Legal Question in Real Estate Law in Nevada

I paid cash for my home outright with having the specific purpose of purchasing where the was no HOA. My deed/title specifically states that there is no HOA out here. Now 18 months later i received a letter in the mail stating that I am late on my dues for the past year and a half and if i do not pay they will take ownership of my property and sell it at auction. Also there are at least a half dozen other home owners who's deed/title states that there is no HOA in this area. My first question is if this HOA does in fact exist am I responsible for dues even though a contract was signed stating that there is no HOA? Second can they take ownership of a property that does not have a mortgage or any money owed on it?

Asked on 8/15/15, 7:07 pm

1 Answer from Attorneys

Rick Williams Law Offices of Frederick D. (Rick) Williams, Chtd.

First, I must conclude you transacted the purchase without the use of a title company to hold the escrow, do the accounting and to insure the deed. Any escrow handler would have researched the public record and discovered the existence of an HOA, made certain the dues were current (apparently they were at the time of the transaction, too, or your deficiency notice would have been for much more than just 18 months) and done a pro rata sharing of the dues to the date of closing. You would normally have paid a transfer of membership fee to the HOA to have the property recognized in your name, and gotten some sort of package of information from the HOA after recording of the deed. Moreover, you would have been presented a copy of the CC&R's for the neighborhood at closing so you would know all the rules by which you were expected to live in that neighborhood.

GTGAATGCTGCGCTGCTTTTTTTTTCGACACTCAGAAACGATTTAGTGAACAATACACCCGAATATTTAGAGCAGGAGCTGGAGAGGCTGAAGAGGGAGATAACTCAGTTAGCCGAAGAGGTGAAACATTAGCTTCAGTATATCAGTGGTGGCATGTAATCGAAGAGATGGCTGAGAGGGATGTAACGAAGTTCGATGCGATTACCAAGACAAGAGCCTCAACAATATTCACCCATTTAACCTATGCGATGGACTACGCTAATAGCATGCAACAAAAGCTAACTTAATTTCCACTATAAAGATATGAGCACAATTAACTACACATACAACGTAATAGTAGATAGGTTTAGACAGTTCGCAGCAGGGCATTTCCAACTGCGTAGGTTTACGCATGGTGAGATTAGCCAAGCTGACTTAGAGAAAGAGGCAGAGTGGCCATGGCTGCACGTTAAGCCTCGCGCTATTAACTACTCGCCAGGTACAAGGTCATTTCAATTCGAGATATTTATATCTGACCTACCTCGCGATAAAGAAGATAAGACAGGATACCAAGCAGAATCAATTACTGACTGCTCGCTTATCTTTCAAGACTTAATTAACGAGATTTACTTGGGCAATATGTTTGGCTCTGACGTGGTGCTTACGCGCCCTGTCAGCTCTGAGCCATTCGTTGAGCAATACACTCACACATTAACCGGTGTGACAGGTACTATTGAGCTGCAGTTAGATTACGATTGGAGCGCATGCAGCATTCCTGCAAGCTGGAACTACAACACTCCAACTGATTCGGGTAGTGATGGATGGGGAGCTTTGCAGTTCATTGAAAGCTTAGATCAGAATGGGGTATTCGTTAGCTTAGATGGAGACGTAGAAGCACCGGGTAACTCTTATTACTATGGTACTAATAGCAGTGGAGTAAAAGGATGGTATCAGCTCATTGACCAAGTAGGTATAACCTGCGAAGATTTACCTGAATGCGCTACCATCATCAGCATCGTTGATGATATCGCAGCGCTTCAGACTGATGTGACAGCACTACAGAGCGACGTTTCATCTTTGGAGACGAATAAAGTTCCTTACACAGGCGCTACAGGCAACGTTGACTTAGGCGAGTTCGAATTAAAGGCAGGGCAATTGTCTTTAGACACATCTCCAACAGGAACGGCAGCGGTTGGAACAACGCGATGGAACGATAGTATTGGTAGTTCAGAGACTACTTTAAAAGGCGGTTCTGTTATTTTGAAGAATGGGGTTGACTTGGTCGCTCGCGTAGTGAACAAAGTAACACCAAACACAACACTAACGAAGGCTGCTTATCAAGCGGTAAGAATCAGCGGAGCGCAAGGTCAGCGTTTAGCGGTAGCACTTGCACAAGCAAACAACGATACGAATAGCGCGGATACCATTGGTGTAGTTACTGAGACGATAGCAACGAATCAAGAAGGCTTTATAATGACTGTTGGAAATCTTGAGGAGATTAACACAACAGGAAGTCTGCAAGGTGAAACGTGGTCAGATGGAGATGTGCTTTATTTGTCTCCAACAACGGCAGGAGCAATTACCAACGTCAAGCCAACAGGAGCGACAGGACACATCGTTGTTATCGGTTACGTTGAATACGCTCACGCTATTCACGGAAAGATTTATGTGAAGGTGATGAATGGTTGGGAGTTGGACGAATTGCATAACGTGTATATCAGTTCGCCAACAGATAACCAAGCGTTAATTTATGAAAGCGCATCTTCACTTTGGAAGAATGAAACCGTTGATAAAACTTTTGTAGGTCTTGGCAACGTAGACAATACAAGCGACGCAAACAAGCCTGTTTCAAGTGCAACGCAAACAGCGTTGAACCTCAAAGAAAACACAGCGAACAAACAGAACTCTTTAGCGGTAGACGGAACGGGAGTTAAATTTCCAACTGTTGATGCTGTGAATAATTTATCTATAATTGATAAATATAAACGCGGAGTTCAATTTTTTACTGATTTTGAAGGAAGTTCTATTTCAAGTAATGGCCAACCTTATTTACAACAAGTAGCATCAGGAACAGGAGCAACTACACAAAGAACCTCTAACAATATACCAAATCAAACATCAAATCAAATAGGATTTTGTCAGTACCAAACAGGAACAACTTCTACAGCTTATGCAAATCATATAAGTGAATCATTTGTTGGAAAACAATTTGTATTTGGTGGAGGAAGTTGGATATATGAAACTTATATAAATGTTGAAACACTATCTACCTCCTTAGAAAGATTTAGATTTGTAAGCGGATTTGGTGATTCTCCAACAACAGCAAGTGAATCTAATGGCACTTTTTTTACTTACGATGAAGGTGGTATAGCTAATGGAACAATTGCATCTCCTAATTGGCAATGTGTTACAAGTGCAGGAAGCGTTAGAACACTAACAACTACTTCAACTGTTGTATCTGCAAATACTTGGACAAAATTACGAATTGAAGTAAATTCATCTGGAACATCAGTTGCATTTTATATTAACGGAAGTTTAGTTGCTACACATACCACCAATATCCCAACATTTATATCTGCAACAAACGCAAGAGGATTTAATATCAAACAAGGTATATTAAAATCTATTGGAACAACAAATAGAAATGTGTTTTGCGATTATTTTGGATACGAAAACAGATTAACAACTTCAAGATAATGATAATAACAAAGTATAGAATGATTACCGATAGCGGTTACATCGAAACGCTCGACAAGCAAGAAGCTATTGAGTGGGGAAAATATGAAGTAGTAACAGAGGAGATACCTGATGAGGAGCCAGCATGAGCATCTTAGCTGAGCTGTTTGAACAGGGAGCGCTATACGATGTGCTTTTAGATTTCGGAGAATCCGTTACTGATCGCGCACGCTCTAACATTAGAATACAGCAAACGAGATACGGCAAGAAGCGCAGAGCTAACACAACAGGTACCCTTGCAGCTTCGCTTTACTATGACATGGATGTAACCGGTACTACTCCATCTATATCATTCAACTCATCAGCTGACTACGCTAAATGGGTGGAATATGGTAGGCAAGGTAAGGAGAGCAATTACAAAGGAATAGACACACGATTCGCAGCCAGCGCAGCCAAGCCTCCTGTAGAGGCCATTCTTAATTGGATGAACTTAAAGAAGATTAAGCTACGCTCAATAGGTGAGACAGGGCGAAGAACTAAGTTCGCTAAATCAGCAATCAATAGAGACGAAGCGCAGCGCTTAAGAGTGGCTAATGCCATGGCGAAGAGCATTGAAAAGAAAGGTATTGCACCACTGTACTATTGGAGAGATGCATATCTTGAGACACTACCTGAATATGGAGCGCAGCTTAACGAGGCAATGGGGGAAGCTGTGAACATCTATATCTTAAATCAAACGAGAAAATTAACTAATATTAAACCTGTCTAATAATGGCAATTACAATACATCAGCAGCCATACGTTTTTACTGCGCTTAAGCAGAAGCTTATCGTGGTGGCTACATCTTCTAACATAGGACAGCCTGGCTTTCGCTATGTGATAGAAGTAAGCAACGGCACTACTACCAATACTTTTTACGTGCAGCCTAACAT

If you did the whole transaction without a title company, you must not have title insurance and that is a serious oversight. Also, I have never seen a Nevada deed that stated the negative - that there is no HOA. I have a hard time imagining that.

If, indeed, you owe an HOA back dues you most certainly can suffer a lien filed on your property, and if the HOA chooses to execute on the lien, they most assuredly can take your home away from you for nonpayment of the dues. It could then be sold at auction and the net equity returned to you after deduction of the back dues, legal costs, court costs, appraisal fees, accounting fees, trustee fees and whatever else they decide to tack onto the bill. It sounds like you have gotten into some hot water and could benefit from hiring legal counsel to help you through the errors and oversights of your purchase.

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Answered on 8/15/15, 7:53 pm

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